R.I.P. Robert Hegyes, Welcome Back Kotter's Epstein
Robert Hegyes, best known for playing the diminutive tough guy Epstein on Welcome Back Kotter, has died of a heart attack, according to the Associated Press. Hegyes was 60.
A veteran of children’s theater who took comic inspiration from Chico Marx (whom he once played in a touring show), Hegyes was starring on Broadway when he landed the role in Kotter. Hegyes often claimed that it was his suggestion that the Sweathogs should model themselves after the wiseguy antics of the Marx Brothers, essentially making them class clowns rather than juvenile delinquents. And although the proud, fierce Epstein was supposedly the roughest of the bunch—even being voted “Most Likely To Take A Life” by the rest of the class—Hegyes certainly imbued his character with that Marx Bros. sense of mischief.
Some of that was purely physical: Epstein’s exaggerated swagger was the punchline to Hegyes’ height, and at least 20 percent of that height was hair. But there was definitely some of the Marx Bros.’ anarchic zaniness in Epstein’s most famous routine, which saw his shirking every assignment with “I got a note!”—followed by Hegyes mouthing along word for word as the note was read aloud, finally reaching the kicker of being signed “Epstein’s mother.”
(Sadly, videos of those scenes don't seem to exist on YouTube, but here's a pretty good example of what Hegyes brought to the show.)
Hegyes remained with Kotter through all four seasons, eventually graduating to directing an episode when he was just 25. And he continued to have a productive career outside the halls of James Buchanan High, guest starring on series like The Streets Of San Francisco, The Love Boat, and CHiPs, before landing another recurring role on ’80s cop drama Cagney And Lacey in its sixth season.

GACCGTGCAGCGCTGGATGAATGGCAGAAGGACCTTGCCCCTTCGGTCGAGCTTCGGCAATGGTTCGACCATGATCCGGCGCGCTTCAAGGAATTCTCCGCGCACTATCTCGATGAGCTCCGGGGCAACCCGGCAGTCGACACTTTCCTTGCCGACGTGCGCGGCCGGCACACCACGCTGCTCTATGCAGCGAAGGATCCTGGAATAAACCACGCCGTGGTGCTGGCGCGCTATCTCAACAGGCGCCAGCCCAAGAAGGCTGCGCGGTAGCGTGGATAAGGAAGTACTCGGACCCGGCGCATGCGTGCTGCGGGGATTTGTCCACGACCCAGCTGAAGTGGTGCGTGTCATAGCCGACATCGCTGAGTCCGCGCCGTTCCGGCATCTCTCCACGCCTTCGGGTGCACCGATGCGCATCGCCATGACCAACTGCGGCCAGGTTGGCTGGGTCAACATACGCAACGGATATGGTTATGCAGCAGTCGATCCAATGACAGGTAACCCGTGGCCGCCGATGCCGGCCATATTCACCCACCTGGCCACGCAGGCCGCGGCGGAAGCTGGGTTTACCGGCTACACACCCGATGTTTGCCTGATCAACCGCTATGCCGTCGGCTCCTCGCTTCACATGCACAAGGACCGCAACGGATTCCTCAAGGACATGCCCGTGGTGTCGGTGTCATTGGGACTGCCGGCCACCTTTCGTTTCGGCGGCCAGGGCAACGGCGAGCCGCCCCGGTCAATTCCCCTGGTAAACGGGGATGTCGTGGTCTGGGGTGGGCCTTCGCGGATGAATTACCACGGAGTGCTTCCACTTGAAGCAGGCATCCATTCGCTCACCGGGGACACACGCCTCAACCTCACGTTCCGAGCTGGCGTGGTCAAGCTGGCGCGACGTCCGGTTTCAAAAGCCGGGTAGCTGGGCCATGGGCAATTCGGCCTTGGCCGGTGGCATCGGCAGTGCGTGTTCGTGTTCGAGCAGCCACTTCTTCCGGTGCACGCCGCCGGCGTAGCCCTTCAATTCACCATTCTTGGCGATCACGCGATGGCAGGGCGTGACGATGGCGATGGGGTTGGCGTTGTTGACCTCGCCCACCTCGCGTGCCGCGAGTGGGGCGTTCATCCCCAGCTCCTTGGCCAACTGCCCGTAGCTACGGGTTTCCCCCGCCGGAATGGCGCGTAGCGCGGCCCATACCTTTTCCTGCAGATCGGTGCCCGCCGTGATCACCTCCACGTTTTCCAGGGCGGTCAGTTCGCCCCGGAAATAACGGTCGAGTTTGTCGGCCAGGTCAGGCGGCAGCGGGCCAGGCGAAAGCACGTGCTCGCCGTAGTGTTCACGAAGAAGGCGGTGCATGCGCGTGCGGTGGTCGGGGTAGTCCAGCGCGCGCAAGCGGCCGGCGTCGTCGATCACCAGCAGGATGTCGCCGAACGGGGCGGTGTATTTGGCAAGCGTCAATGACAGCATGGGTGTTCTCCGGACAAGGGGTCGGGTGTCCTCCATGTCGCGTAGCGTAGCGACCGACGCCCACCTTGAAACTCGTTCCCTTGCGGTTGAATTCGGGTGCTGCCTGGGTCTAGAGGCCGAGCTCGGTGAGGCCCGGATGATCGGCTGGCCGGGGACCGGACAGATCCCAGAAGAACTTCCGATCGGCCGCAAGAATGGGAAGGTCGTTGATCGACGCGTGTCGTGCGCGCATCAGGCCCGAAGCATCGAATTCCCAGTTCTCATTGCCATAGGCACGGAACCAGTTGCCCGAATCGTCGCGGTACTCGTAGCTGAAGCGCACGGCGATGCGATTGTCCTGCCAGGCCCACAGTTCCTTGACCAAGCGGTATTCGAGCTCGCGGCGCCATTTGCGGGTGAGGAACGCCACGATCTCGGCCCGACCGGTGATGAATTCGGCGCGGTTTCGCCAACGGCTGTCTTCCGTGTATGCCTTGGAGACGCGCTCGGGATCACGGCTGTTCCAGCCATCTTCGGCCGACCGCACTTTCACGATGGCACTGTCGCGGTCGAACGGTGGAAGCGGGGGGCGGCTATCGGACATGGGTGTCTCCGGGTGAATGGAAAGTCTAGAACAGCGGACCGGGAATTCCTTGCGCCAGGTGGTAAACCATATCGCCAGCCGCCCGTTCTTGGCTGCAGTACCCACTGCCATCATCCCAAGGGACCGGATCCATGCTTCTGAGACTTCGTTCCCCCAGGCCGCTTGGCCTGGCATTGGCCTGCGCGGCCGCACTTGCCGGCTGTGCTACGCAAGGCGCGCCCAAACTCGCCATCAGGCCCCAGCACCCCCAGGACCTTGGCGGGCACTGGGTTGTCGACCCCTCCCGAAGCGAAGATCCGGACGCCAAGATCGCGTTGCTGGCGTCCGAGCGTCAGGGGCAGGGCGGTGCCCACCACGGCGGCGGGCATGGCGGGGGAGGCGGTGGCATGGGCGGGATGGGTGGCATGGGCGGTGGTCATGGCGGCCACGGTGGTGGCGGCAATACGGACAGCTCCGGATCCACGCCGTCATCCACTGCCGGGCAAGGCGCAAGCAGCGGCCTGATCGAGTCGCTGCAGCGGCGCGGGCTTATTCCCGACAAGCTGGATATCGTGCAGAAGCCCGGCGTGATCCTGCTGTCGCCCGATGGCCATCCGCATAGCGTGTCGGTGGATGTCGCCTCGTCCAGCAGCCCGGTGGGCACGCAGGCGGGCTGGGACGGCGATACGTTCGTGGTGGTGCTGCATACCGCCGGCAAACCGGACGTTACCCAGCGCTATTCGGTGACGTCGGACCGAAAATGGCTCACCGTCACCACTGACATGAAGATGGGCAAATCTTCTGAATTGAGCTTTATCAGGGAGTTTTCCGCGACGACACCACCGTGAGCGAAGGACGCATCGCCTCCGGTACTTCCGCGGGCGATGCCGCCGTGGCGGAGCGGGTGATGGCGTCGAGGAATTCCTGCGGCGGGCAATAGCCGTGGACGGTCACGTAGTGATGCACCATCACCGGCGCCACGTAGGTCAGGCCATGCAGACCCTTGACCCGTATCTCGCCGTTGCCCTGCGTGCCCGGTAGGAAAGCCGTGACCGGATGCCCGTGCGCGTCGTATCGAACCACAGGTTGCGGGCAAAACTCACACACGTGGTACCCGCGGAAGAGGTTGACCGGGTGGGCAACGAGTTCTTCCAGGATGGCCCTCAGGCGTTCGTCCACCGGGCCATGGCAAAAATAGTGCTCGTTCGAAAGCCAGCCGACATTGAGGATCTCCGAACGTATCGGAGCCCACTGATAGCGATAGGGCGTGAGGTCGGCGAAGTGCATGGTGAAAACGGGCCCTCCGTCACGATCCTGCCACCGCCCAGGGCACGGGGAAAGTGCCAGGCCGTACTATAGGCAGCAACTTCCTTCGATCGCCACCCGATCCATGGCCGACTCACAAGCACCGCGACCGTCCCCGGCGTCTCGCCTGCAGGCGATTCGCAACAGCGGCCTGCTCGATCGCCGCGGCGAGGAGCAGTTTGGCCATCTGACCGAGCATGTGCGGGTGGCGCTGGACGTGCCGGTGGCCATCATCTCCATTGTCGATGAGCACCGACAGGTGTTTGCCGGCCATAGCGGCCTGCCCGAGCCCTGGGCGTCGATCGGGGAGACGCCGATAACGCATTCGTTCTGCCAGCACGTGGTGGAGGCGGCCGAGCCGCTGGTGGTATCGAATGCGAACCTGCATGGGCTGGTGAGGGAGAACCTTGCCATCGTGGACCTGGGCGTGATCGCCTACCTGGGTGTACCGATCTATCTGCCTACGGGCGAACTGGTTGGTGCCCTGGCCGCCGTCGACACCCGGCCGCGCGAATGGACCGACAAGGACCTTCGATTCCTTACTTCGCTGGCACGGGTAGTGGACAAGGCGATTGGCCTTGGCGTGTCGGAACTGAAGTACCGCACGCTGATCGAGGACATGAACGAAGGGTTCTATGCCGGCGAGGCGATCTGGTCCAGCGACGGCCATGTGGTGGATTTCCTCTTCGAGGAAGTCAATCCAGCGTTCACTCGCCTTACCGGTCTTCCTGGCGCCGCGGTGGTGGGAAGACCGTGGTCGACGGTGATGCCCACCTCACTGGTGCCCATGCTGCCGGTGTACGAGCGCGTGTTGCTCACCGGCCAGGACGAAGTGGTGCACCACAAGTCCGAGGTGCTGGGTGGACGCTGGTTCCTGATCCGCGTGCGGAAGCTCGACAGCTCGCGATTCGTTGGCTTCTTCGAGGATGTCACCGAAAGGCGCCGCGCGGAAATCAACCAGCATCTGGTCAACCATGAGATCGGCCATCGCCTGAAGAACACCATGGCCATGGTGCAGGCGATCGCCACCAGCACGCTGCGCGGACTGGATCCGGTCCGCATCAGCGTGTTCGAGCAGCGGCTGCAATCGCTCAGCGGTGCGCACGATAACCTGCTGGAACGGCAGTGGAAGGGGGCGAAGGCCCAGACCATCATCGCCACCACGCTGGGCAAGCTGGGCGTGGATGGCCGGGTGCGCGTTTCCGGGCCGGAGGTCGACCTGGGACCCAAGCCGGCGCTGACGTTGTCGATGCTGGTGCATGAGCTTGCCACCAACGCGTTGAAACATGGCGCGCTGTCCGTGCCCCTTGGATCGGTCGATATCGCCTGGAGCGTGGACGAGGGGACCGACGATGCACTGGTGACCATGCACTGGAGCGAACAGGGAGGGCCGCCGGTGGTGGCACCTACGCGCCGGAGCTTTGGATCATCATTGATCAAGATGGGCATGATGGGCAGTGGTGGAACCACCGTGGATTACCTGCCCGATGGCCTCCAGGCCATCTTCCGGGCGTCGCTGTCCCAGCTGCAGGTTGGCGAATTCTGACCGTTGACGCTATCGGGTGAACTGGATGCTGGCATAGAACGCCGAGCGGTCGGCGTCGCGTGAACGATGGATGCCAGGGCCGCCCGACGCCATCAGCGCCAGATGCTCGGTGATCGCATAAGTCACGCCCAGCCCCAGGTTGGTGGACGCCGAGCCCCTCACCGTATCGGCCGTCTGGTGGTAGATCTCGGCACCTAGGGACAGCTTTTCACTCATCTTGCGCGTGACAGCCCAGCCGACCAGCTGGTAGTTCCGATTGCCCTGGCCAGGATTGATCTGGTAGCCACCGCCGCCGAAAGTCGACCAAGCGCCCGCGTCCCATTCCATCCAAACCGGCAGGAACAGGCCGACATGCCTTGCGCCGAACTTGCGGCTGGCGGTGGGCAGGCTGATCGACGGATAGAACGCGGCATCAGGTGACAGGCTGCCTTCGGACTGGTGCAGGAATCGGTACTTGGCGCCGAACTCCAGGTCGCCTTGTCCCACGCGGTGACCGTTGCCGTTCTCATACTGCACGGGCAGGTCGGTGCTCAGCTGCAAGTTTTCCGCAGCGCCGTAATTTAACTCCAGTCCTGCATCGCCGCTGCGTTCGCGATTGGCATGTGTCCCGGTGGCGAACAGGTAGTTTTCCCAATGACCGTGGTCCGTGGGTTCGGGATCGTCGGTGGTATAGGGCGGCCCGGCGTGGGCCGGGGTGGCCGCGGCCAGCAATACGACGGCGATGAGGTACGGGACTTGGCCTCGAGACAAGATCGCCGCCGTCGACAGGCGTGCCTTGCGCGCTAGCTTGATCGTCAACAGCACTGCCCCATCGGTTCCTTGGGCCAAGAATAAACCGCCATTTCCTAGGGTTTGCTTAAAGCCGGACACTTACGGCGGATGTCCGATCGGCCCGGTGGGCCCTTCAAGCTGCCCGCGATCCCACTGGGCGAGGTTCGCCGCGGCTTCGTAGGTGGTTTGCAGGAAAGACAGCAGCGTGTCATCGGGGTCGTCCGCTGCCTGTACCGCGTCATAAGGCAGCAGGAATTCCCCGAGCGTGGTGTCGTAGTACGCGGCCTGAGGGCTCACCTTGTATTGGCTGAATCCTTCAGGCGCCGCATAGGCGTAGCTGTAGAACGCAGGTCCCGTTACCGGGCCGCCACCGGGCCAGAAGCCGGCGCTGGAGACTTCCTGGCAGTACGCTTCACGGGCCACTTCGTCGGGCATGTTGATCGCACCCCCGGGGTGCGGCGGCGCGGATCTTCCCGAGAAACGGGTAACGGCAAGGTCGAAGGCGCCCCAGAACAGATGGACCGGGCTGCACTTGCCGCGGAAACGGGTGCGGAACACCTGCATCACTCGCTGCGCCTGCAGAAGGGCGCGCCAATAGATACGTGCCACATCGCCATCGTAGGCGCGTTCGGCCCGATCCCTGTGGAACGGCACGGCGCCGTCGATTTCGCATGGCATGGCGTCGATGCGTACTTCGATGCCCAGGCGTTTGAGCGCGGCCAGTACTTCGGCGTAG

As the flashy, perpetually scheming Detective Manny Esposito, Hegyes was brought in as a foil to Paul Mantee’s uptight veteran officer (and also to help lighten the mood after the untimely death of Dan Shor’s character from the previous season). Hegyes recounts on his website that he landed the part after making a serious impression at an audition in which he accidentally spit in the casting director’s face. (And hey, if you’re interested, he’s also got a couple of good stories about crashing a concert by his cousin, Jon Bon Jovi, and meeting “Kotter freak” Ronald Reagan.)
After Cagney, Hegyes’ TV appearances usually tended to play off of Kotter nostalgia, including his cameo as one of the Garrelli Brothers on NewsRadio, briefly subbing for Diedrich Bader on The Drew Carey Show’s gimmicky April Fool’s Day episode, and turning up on the Saturday Night Live hosted by noted Kotter fan Quentin Tarantino. He was also a frequent guest on game shows such as Match Game, The $25,000 Pyramid, and Battle Of The Network Stars, as well as variety series like The Donny And Marie Show.
On the feature side, Hegyes had roles in films such as Just Tell Me You Love Me, Underground Aces, Purpose, and Bob Roberts, and also directed 1984’s E. Nick: A Legend In His Own Mind. His final on-screen appearance was 2002’s Hip, Edgy, Sexy, Cool, although he continued to teach acting and writing regularly, and was always game to talk Kotter, most recently reuniting with the surviving cast members (including John Travolta) for last year’s TV Land Awards.